[auscope-geosciml] [Auscope-geosciml] Particle geometry [SEC=UNCLASSIFIED]

stephen richard steve.richard at azgs.az.gov
Fri Sep 17 10:59:37 EDT 2010


Skewness and kurtosis are properties of a frequency distribution. In the 
case of particle geometry, the 'frequency' is the frequency of particles 
in a given size-range. So one could argue they are more an aspect of 
sorting (which has to do with grain-size distribution) that a grain size 
property that attempts to characterize the particle size range.

I agree that we can't/don't want to try and hard type all the possible 
descriptive properties that might be used to describe particle 
shape/size/size distribution, or geophysical characteristics, structural 
morphology, chemical character etc. Isn't the philosophy to hard type 
the lowest common denominator collection of properties to facilitate an 
80/20 solution. Using this approach, we have to make a seat of the pants 
call on what properties should be hard vs. soft typed. To do this we 
also need a generic property hook for soft typed properties that is 
associated with GeologicFeature (or GeologicUnit, CompoundMaterial, 
GeologicStructure), and a profile that dictates that properties that are 
hard typed may not be encoded using the soft-typed property (i.e. SWE).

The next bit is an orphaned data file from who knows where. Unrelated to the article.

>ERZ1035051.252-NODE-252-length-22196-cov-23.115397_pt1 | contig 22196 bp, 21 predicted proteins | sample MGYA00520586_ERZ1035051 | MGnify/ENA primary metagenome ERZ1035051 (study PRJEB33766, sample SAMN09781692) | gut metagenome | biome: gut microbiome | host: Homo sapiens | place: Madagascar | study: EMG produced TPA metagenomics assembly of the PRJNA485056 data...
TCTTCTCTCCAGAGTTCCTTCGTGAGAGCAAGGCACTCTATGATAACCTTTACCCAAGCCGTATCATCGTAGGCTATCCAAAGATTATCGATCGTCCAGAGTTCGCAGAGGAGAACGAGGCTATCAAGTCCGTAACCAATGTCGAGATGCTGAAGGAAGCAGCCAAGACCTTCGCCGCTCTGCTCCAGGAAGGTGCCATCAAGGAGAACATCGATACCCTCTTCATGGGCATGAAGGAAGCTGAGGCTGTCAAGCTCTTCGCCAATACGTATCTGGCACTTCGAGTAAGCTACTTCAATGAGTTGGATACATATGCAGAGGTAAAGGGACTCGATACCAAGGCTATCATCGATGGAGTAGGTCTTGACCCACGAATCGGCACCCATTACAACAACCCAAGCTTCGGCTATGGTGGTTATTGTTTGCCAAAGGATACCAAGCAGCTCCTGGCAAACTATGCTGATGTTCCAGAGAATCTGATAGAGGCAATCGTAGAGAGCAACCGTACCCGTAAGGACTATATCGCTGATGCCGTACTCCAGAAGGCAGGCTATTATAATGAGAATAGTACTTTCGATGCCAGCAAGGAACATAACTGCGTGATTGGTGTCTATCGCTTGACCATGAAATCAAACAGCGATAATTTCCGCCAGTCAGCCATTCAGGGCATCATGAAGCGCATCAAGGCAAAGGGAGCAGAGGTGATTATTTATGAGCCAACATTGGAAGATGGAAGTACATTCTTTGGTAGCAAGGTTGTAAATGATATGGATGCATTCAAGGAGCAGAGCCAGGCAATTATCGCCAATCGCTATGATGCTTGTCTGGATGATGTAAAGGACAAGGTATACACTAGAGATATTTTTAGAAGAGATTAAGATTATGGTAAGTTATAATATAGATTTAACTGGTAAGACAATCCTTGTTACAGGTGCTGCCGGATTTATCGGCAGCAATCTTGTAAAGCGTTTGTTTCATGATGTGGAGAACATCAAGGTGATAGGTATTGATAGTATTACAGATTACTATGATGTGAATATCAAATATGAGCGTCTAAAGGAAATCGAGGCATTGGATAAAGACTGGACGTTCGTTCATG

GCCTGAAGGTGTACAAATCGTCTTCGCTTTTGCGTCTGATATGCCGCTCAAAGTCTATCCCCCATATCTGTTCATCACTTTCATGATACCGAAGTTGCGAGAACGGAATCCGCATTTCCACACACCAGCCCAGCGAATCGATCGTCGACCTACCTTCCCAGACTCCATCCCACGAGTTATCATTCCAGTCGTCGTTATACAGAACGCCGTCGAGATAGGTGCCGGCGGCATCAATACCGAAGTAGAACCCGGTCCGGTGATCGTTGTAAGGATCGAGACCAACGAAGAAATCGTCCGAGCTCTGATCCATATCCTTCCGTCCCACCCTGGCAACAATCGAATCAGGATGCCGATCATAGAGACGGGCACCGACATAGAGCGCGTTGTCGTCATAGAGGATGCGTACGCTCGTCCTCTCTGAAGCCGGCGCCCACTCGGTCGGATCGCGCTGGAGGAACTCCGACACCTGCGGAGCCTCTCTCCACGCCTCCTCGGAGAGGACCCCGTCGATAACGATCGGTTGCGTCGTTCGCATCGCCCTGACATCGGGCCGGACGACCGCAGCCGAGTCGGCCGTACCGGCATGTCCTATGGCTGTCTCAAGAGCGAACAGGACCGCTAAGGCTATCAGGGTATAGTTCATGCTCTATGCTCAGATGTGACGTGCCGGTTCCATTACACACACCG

Interoperability for the soft typed properties would require conventions 
on which property vocabulary is used and how values are specified (term, 
term range, number, number range....)

On 6/4/2010 1:52 AM, Laxton, John L wrote:
>
> Thanks for all the thought on this! This looks like a workable 
> solution but I have a couple of reservations:
>
> 1. Are skewness and kurtosis actually 'size' as opposed to statistical 
> measures derived from a range of size measuements? Sorting is derived 
> from size measurements after all. We would have to redefine what we 
> mean by size if we adopt this approach.
>
> 2. This doesn't answer Ollie's point that these parameters, and most 
> of the other properties in ParticleGeometryDescription, can be 
> described numerically or with terms (which is why they were originally 
> CGI_Value….). In fact the scope note for size states 'Values may be 
> reported using absolute measurements (eg: range, mean, median, mode, 
> maximum) or as descriptive terms from a schema appropriate to the type 
> of Compound Material'.
>
> 3. While skewness and kurosis are statistical measures that can be 
> applied to any type of data in my experience they are most commonly 
> used in geoscience to describe particle geometry, so having these as 
> specific properties in ParticleGeometryDescription might be desirable 
> - although that would mean a change to the model.
>
> John
>
> *From:* auscope-geosciml-bounces at lists.arcs.org.au 
> [mailto:auscope-geosciml-bounces at lists.arcs.org.au] *On Behalf Of 
> *Bruce.Simons at dpi.vic.gov.au
> *Sent:* 04 June 2010 03:42
> *To:* auscope-geosciml at lists.arcs.org.au
> *Subject:* Re: [Auscope-geosciml] Particle geometry [SEC=UNCLASSIFIED]
>
>

snip...
-------------- next part --------------
An HTML attachment was scrubbed...
URL: <http://lists.opengeospatial.org/pipermail/geosciml/attachments/20100917/c7708c37/attachment.htm>


More information about the GeoSciML mailing list